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Published on: News

Making Modern History: Nancy Metayer

published on: February 26, 2020

History is made every day. And thanks to innovative environmentalists and leaders, Florida is more resilient in the face of climate change. This February, we’ll not only celebrate Black History in Florida but recognize a few of the change-makers that are impacting the environmental movement in our state today. We’ll feature profiles from our non-profit partners, as well as climate activists and legislators.

Nancy Metayer, Miami Climate Alliance and Candidate for Coral Springs Commission, Seat 3

Q: What is your passion?

A: We live in an imperfect world. There is no doubt about it. But we all have the power within us to make this world just a little bit better. My passion is rooted in fighting for social justice, working for the environment,  and/or improving our community relations. My passion for the overall improvement of the world we live in is very worthwhile and what keeps me going. 

Nancy Metayer, Miami Climate Alliance and Candidate for Coral Springs Commission, Seat 3

Q: What inspires you to do the work that you do?

A: My inspiration and passion behind my work are based on responsibility because I know what is at stake if the work doesn’t get done. I want a world were my family and future generations can live better. I truly believe that we should all leave this world better than we entered it.

Q: What historical figure or community leader do you most admire or respect?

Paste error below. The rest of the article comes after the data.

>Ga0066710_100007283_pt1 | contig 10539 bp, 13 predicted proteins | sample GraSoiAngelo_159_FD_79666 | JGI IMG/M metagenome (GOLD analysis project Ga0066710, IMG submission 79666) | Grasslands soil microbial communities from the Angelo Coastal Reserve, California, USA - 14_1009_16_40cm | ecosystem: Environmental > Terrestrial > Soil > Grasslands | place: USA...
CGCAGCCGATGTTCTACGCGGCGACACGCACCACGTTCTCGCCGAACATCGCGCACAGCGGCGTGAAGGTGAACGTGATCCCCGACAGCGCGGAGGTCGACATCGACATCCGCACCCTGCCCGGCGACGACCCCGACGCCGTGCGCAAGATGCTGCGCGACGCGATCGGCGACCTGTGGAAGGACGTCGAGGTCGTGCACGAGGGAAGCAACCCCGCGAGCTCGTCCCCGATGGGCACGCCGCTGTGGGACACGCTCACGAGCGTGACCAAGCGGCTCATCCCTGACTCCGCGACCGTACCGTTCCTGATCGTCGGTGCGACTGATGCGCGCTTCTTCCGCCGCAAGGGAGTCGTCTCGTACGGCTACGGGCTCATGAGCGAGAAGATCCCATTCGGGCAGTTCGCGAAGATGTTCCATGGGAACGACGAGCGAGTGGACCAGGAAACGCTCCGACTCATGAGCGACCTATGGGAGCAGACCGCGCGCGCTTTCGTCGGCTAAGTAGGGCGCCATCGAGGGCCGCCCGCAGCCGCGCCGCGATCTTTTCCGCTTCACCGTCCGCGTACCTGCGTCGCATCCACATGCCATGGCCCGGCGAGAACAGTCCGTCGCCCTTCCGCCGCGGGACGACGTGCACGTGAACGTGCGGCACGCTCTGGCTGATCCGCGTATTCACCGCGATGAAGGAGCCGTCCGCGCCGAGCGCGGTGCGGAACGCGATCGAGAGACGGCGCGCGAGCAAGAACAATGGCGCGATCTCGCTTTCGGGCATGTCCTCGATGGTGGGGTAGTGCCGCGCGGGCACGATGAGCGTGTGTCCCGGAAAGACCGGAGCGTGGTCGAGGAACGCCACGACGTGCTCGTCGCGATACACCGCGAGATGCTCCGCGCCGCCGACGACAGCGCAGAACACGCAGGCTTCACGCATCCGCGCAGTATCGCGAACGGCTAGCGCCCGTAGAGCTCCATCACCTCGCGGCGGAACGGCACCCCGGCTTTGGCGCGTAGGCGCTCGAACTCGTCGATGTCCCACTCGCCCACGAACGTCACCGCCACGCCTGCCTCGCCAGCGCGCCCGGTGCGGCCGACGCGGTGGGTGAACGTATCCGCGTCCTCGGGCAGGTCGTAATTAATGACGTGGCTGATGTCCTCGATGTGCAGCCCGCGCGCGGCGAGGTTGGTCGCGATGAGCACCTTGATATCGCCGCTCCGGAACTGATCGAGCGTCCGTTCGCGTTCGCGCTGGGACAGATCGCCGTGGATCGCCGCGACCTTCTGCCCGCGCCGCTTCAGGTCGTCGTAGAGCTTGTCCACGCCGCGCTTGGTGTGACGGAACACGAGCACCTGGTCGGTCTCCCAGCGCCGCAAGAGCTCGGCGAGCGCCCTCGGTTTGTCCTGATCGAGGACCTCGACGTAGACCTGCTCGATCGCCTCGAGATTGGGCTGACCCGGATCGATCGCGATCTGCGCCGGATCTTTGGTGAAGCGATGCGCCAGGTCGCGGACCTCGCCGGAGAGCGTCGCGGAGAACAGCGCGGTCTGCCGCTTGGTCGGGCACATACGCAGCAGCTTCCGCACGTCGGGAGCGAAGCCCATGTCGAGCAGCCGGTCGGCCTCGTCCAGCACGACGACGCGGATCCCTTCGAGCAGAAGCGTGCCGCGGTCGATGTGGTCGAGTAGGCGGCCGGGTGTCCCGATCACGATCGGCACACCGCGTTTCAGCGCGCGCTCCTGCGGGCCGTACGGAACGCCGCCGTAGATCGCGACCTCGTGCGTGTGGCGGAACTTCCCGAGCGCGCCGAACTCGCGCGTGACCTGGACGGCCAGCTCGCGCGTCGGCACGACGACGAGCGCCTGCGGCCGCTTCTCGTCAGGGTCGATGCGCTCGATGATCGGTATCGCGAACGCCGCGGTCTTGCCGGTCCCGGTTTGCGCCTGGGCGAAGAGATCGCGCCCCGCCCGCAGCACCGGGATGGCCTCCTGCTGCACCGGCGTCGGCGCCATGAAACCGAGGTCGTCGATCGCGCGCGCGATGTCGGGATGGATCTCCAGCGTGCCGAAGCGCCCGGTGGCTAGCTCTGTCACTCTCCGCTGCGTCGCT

A: I admire Alice Garoute, a Haitian suffragist and women’s rights advocate. As we celebrate the 100th-year anniversary of the passing of the 19th amendment, which gave women the right to vote in the United States, it’s important we celebrate those who paved the way for us. Who knew Garoute’s book club would turn into a political organization that would shed light on the inflicted terror of sexual assault on Haitian women and their right to vote. When Garoute died in 1950 she requested no flowers be placed on her grave until all Haitian women could vote, which happened 7 years later in 1957. 

Q: What do you think voters can do to bring about the greatest change in their communities and in Florida?

A: The greatest change any individual can do in their communities and in Florida is exercising their right to vote. This is especially important when the concerns of communities of color and the vulnerable are often ignored. Individuals who don’t vote disenfranchise themselves, their own interest and the interests of people counting on them, especially in a time when voter suppression is explicit.